Several months ago I picked up the phone in my office in Los Angeles to speak with a top literary agent in New York to pitch one of my clients. His proposal wouldn’t be finished for several months, due to several legal issues surrounding the material, and the overall bigness of the topic. My goal was to give the agent the heads up, assess his interest level, and lock him into our number one go-to position because, as an ex Editor-in-Chief of one of those mega-publishers, with a great reputation as a hands-on editor/agent (two for the price of one!), I believed he’d have the best shot at taking our baby and generating what he had with similar titles—namely a 7-figure book and movie deal. Yummm….

“Sounds great!” he said. “If the writing is as strong as your pitch, I’m very interested. Send it over as soon as it’s ready and I’ll make it a priority.” The word “priority” from an agent is music to my ears because you’ll hardly find busier folks. Phew!

Long story short: I emailed this agent yesterday, reminding him of the project, telling him we’re nearly ready, and even sent him a tricked-out video trailer of the author and title, with the promise to send the proposal within a week if he’s still interested.

It’s been nearly 24 hours, with no word. Now, this is not unusual. It’s not uncommon to wait months to hear back from a busy book agent, although those of us with personal relationships count on a speedy turn-around time of approximately 1-3 days. But still, the natives are getting restless. Okay, that’s an exaggeration, but there has been more-frequent-than-normal inbox checking—a bit from me, and more than a bit from my client.

I knew my client was home chewing his fingernails to the quick, so I sent him an email a few minutes ago, letting him know that I hadn’t yet heard anything, and that if I don’t by Thursday, I’ll personally call Mr. Agent at his office (usually a no-no, unless you have something they’ve requested). Relieved, my client sent me this joke. Natalie and I were cracking up, and just had to share:

A struggling writer returned home one night to find his cul-de-sac roped off, his street teeming with police, fire, and emergency vehicles. His house was burned to the ground. When he got to his driveway a uniformed officer informed him that his literary agent had gone berserk, come to his house, raped his wife, killed her and the kids, killed his dog and then burned the house down…

“Are you kidding me?” the writer replied, “My agent came to my house?”

That’s classic. Do you love it? This joke hits home with actors, musicians, and writers—anyone selling their creative wares—because we all know how hard it can be to get these VIPs on the phone, much less nail down an in-person sit down.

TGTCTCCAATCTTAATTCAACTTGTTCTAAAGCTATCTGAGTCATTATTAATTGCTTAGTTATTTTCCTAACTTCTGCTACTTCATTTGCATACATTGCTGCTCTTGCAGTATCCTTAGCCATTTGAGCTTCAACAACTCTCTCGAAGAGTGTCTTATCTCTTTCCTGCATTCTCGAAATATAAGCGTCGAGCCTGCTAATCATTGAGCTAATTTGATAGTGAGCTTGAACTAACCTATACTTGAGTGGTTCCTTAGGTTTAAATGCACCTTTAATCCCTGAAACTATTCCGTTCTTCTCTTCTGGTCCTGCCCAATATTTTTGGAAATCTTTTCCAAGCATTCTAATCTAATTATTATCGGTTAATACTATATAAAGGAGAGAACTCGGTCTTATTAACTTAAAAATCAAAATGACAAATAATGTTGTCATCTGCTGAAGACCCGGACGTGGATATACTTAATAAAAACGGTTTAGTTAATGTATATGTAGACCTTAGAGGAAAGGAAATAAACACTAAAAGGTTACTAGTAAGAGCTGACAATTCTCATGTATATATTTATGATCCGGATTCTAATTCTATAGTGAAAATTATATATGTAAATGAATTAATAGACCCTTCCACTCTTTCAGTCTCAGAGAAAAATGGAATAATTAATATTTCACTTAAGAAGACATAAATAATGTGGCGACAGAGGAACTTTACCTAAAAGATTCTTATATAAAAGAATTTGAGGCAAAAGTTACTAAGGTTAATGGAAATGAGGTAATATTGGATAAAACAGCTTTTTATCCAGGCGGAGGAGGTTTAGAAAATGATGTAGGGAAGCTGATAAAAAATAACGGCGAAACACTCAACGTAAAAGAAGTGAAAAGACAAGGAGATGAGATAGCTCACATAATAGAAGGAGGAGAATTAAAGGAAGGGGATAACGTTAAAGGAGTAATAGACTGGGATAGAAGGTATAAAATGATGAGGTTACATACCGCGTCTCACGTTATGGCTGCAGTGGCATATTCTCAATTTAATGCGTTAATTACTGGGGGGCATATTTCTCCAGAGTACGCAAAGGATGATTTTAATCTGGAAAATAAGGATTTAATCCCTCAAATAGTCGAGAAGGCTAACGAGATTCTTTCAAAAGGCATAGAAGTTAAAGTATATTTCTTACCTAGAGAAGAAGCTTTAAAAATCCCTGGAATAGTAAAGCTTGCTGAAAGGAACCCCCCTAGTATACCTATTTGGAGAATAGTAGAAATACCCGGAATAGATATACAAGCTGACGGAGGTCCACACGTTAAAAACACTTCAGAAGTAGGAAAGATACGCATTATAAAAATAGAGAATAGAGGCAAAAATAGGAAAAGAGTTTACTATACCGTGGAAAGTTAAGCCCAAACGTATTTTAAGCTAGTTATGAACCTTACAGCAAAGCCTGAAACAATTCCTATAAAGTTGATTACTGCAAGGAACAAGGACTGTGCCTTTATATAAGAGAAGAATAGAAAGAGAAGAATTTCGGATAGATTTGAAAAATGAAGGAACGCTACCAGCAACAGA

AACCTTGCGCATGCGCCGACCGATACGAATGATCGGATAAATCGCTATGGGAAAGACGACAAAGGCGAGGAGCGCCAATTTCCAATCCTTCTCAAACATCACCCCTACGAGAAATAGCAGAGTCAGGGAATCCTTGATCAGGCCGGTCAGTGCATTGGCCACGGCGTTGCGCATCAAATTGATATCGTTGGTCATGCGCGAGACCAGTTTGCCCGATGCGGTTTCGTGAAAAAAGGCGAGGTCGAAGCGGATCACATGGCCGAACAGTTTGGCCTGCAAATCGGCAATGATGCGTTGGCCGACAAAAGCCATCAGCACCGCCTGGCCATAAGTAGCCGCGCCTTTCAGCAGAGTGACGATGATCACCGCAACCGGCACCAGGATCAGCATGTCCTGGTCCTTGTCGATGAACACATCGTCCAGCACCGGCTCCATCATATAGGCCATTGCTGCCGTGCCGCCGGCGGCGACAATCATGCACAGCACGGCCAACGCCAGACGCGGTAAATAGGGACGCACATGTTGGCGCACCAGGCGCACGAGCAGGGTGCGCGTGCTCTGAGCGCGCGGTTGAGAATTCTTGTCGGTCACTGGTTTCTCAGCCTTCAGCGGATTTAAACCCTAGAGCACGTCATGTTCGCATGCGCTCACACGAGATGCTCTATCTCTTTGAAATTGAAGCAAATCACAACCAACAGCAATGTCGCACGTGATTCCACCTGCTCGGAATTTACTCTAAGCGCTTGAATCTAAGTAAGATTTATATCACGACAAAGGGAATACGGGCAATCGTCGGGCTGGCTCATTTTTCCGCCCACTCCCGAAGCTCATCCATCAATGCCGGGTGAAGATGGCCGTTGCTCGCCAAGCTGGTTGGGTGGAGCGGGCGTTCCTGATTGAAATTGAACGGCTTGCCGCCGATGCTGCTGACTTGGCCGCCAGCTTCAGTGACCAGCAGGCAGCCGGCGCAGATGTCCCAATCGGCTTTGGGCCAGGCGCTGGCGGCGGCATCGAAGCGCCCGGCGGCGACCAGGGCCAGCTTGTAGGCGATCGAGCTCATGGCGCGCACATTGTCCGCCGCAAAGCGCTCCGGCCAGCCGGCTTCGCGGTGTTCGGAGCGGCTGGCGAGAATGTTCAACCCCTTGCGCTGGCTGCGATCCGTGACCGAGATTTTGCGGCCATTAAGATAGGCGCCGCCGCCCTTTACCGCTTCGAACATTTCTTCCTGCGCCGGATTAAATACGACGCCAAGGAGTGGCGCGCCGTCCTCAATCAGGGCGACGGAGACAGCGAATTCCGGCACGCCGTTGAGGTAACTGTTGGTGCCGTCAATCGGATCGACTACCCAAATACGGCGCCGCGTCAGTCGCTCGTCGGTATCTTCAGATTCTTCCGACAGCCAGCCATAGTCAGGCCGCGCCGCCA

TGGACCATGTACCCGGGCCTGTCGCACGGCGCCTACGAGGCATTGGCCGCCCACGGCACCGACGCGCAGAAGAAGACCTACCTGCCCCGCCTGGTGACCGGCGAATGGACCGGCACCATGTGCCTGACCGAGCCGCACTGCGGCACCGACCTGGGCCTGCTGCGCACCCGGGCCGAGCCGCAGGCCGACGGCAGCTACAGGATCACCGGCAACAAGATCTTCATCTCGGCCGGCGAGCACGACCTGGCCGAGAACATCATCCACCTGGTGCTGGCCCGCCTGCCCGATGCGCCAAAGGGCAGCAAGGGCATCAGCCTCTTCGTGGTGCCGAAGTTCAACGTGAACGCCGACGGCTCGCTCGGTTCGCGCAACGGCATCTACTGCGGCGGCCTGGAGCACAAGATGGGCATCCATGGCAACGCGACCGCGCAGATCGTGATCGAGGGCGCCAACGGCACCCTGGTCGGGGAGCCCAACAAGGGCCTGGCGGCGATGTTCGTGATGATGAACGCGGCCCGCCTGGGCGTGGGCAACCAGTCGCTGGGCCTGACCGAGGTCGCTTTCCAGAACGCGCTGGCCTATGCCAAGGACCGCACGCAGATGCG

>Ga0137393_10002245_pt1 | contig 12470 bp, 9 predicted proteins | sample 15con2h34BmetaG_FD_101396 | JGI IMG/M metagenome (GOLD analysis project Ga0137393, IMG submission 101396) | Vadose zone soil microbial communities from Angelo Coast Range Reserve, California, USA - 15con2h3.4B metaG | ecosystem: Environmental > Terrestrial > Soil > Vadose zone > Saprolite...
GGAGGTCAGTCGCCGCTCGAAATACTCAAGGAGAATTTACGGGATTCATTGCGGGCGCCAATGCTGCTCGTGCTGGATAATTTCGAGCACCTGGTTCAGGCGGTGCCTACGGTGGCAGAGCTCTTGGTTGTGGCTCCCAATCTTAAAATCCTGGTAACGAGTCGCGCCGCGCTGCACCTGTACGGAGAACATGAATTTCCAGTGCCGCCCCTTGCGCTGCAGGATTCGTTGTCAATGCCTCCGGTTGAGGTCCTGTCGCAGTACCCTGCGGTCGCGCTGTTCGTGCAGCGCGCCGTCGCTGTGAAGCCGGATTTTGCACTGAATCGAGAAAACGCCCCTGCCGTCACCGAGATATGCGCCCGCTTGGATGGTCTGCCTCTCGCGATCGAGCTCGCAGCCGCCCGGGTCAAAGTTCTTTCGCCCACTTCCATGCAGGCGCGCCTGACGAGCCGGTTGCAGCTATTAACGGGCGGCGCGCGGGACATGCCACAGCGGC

Early on in my career, my first agent actually DID travel to my house. (Well, it was a cabin back then, off the grid, in the forest of New Mexico—but we had walls and a cook stove, so that counts, right?) As incredible as it was to meet Jeff Herman face-to-face—a BIG agent and respected expert on ALL things publishing, with popular books on crafting book proposals and pitching agents and editors—the trip was something of a comedy of errors. Don’t get me wrong; Jeff is a class act and we’re still buds. I called him yesterday, in fact, to pitch a client. But, God love him, he’d traveled hours from the Albuquerque airport by rental car on route to a wedding, had navigated miles of dirt roads without street signs at nearly 9,000 feet above sea level, and by the time he found us in the trees and we’d wrangled him into the Inepi for sweat lodge with the local medicine man, I think he was sort of queasy in the stomach and light in the head.

Or, maybe it was the soup. If I remember correctly, I threw together some kind of Beano-worthy concoction that made him want to hurl. I wouldn’t be surprised if he did hurl when he went to the outhouse on his way out. It was a speedy exit, as I recall (can you hear burning rubber in the dirt?), as he strapped on his seat belt and high-tailed it to the nearest freeway as if fleeing from flaming spears.

Yeah? Where could I possibly be going with this ramble? You’ve heard me say it before…

Things take time.

Big things take big time.

Big agents, even longer.

Jeff eventually got me a book deal, and we celebrated with dinner at Robert De Niro’s chic Tribeca Grill in the heart of downtown Manhattan. I then slept on the couch in his office (Jeff’s, not Robert’s), surrounded by floor-to-ceiling stacks of manuscripts. Good times!

Agents are your friends. They’re the bad cop to your good cop when dealing with money and publishers. You get to be the darling; your agent, your big, bad protector. I pray we hear from Mr. Big Agent this week on the video-trailer client; we’ll keep you posted (and send you a link for the trailer once the project sells… that was a blast to make!). On your end, keep practicing being agent-ready so that when your agent does call (or visit!), you’re on top of your game and ready to roll.

Speaking of games, I’m off to the Lakers’ opening night with my dreamy beau. Life is good. Even so, I’m waiting, just like you are. On many things. At all levels, we wait. Fingers crossed, our agent call comes soon.

Have yourself a blessed week!


[Postscript: My agent friend didn’t end up signing this project after all. He felt the genre was too glutted. The name of the project is confidential, but I can say that I hooked my client up with an agent in Los Angeles, Ken Atchity, who specializes in taking books to film. Ken sold the project soon afterward to St. Martin’s Press.]



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